Cross-Compiling Go Applications for Multiple Operating Systems and Architectures
So you’ve written a Go application and you’re ready to distribute it to your users, but how do you support platforms other than the one you develop on? Sure you could go out and buy a machine or lease a server of the target type, compile your application on there, and take the binary - but who wants to do all that? Not only is that costly, inefficient, tough to automate, but it’s just an overall nightmare.
Well luckily the solution is no-where near as complicated as that, as Go comes with cross-compilation support built in since version 1.5.
Compiling your application for a single platform is simple, you just use the GOOS and GOARCH environment variables, like so:
$ env GOOS=linux GOARCH=386 go build -v -o my-app-$GOOS-$GOARCH
After compilation completes, you’ll find the binary located at my-app-linux-386.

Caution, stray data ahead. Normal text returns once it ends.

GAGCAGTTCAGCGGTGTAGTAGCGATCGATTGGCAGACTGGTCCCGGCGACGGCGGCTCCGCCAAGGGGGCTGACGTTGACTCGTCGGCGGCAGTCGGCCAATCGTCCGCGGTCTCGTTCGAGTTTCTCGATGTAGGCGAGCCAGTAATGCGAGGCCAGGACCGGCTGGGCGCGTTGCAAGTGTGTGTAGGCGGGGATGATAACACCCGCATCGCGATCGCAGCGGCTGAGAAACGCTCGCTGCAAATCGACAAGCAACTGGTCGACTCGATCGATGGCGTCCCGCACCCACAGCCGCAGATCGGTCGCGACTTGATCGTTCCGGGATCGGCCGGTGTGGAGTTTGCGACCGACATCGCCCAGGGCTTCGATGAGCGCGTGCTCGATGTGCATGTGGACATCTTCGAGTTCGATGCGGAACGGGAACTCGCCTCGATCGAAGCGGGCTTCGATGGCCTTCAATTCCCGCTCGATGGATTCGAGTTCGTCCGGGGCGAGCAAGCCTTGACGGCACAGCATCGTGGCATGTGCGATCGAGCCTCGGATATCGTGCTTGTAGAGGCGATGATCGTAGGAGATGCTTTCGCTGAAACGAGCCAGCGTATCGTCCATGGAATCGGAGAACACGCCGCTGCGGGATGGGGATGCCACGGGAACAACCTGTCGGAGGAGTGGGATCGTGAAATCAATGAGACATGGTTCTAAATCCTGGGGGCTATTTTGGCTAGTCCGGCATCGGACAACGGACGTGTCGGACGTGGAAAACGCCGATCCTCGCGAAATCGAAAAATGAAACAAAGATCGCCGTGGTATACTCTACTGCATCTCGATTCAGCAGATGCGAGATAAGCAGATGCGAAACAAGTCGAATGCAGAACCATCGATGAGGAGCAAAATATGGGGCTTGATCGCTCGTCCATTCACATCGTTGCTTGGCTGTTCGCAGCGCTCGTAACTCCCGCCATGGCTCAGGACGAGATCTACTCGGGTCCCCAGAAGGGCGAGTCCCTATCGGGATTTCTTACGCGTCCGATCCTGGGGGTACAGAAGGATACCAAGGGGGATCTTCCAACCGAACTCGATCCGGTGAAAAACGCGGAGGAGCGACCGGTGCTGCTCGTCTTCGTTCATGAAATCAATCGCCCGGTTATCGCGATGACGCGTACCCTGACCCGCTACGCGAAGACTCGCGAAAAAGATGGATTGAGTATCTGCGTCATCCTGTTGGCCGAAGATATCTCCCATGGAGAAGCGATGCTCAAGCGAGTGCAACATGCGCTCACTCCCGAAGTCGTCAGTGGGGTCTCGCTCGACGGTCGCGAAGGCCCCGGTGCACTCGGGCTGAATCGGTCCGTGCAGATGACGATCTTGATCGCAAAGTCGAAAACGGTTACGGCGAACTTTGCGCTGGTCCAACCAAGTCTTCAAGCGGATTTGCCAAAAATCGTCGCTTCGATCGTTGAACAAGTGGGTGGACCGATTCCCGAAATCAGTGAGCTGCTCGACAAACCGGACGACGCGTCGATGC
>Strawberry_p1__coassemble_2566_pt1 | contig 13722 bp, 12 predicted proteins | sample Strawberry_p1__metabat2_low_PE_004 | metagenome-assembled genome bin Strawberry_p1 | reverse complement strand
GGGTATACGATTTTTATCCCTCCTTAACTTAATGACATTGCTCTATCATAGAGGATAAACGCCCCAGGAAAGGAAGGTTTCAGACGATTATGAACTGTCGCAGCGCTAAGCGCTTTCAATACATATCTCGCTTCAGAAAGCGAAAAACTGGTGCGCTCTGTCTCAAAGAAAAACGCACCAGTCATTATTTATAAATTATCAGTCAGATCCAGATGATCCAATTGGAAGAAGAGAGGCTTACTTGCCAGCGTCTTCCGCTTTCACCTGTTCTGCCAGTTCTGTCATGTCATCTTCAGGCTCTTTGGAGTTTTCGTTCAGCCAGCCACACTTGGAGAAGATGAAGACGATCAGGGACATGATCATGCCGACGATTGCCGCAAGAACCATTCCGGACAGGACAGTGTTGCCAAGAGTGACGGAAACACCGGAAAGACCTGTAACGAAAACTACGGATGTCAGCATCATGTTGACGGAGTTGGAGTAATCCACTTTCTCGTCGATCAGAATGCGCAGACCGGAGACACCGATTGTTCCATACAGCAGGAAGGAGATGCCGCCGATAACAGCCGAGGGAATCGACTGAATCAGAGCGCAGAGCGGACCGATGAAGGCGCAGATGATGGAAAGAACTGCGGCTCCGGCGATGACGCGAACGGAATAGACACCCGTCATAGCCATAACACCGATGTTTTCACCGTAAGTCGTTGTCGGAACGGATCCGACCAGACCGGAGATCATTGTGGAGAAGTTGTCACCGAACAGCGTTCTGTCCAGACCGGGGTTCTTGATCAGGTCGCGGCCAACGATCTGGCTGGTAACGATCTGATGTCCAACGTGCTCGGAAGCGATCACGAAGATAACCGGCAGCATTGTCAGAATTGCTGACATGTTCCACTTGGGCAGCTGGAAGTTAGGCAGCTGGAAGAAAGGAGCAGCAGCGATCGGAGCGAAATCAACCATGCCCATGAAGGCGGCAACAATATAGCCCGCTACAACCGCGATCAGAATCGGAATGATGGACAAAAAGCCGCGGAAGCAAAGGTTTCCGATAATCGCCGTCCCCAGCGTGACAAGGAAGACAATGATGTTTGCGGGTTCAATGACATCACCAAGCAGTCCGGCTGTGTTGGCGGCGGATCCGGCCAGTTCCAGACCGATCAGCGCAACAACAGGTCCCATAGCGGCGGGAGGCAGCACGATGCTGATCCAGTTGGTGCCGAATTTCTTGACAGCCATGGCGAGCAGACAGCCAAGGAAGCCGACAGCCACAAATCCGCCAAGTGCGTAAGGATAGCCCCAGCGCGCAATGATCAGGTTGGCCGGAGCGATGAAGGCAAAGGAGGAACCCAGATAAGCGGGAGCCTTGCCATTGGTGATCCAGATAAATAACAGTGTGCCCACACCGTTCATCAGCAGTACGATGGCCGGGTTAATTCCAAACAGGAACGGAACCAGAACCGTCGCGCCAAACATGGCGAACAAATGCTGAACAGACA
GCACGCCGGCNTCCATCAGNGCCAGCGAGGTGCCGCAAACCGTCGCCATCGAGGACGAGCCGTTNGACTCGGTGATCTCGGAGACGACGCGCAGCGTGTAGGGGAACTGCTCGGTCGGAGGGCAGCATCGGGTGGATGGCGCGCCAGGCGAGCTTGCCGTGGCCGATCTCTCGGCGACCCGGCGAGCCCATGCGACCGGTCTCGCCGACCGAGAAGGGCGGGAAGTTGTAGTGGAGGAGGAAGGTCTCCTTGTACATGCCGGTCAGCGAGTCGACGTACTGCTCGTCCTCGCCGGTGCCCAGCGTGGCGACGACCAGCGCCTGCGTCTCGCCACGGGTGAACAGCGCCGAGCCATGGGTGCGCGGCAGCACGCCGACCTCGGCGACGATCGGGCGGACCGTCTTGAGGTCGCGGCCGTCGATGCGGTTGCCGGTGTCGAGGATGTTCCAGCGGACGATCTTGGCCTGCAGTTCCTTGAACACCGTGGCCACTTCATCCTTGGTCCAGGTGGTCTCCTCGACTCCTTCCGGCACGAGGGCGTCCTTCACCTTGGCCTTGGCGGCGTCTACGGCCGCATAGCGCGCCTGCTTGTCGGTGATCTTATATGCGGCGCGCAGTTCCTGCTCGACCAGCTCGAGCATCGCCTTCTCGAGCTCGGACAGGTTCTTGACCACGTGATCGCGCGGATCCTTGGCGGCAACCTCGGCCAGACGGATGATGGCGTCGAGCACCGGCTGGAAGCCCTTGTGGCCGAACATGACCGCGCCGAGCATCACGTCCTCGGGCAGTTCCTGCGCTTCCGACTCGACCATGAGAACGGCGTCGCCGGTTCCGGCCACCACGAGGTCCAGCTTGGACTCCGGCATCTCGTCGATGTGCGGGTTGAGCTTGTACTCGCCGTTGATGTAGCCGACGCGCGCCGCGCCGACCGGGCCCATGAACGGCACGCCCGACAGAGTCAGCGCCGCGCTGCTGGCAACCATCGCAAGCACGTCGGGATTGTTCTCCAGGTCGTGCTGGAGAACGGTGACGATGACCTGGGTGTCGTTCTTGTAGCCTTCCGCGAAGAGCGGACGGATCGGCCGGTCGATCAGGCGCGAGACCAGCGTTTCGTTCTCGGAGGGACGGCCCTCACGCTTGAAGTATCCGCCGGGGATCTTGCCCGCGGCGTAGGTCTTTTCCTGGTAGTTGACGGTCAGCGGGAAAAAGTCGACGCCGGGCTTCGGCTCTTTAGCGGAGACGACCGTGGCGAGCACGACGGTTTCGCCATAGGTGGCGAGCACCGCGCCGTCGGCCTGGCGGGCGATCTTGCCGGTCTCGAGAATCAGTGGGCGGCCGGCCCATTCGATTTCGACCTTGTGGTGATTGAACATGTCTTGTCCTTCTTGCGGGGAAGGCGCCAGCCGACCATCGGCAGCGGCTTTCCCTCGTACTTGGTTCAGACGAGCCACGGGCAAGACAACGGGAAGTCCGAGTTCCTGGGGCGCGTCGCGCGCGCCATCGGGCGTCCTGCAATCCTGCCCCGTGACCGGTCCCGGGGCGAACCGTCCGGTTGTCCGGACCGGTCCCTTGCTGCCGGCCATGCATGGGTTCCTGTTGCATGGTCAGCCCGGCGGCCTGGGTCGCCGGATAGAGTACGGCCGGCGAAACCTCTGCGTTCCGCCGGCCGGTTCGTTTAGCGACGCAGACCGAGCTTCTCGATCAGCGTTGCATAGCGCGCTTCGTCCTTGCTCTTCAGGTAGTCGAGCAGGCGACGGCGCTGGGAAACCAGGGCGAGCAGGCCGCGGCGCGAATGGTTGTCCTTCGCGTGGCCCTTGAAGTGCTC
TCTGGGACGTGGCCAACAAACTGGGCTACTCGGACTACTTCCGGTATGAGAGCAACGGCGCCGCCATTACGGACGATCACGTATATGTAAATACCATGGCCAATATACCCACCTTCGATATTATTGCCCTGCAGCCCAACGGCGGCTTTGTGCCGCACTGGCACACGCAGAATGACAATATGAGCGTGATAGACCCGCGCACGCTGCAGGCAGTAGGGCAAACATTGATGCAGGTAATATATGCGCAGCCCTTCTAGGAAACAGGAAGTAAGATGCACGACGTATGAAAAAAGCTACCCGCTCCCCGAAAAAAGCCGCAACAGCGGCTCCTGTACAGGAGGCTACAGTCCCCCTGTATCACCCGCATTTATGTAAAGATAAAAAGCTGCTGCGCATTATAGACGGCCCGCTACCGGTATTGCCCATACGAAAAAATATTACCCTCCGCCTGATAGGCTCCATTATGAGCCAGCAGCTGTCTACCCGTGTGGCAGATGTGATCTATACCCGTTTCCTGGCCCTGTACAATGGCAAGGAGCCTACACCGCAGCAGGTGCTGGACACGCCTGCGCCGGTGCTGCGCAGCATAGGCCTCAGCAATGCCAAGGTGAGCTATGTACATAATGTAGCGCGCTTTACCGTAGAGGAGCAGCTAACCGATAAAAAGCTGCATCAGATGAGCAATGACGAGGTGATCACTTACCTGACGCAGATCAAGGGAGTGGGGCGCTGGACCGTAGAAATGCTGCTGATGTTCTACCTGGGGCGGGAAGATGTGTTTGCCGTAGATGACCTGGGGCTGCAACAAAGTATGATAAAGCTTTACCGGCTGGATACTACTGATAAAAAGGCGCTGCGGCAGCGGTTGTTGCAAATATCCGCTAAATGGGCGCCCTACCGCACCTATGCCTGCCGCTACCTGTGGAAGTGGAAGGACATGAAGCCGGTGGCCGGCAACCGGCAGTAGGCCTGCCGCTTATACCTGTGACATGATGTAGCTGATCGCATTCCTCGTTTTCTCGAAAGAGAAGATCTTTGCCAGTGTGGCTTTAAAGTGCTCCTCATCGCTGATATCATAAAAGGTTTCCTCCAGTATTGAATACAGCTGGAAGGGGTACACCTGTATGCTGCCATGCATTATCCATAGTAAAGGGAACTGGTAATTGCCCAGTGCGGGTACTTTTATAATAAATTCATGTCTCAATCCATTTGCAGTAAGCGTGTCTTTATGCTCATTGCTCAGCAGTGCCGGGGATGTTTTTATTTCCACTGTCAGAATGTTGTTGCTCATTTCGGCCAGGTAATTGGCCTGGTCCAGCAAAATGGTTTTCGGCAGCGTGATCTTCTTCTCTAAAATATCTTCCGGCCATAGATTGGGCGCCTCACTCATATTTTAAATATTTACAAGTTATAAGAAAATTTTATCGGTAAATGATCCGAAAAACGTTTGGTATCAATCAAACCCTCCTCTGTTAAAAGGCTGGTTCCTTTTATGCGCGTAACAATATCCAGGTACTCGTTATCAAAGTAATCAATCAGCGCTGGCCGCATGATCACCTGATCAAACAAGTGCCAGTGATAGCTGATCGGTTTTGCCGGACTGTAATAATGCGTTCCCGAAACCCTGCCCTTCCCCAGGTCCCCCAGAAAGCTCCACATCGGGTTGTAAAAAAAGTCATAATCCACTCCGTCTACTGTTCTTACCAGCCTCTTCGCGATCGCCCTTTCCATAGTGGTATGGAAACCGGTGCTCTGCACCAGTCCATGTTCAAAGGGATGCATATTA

But we can take this a step further, and compile for more than just a single platform and architecture at a time. What I do for Glock is, using the following shell script, build 32-bit and 64-bit variations of Linux, Mac and Windows binaries for the Go application in one fell swoop:
$ for GOOS in darwin linux windows; do for GOARCH in 386 amd64; do go build -v -o my-app-$GOOS-$GOARCH done done
Now we’ve got the following binaries, one for each platform and architecture that we want to support:
$ ls my-app-darwin-386 my-app-darwin-amd64 my-app-linux-386 my-app-linux-amd64 my-app-windows-386 my-app-windows-amd64
Pretty cool right? Now we can distribute the binaries to our users based on the platform of their choice.
But we still only have six distributions, and there are way more operating systems and architectures than the six we’ve decided to support above. For the full list of supported GOOS and GOARCH values, check the constants defined in /go/build/syslist.go.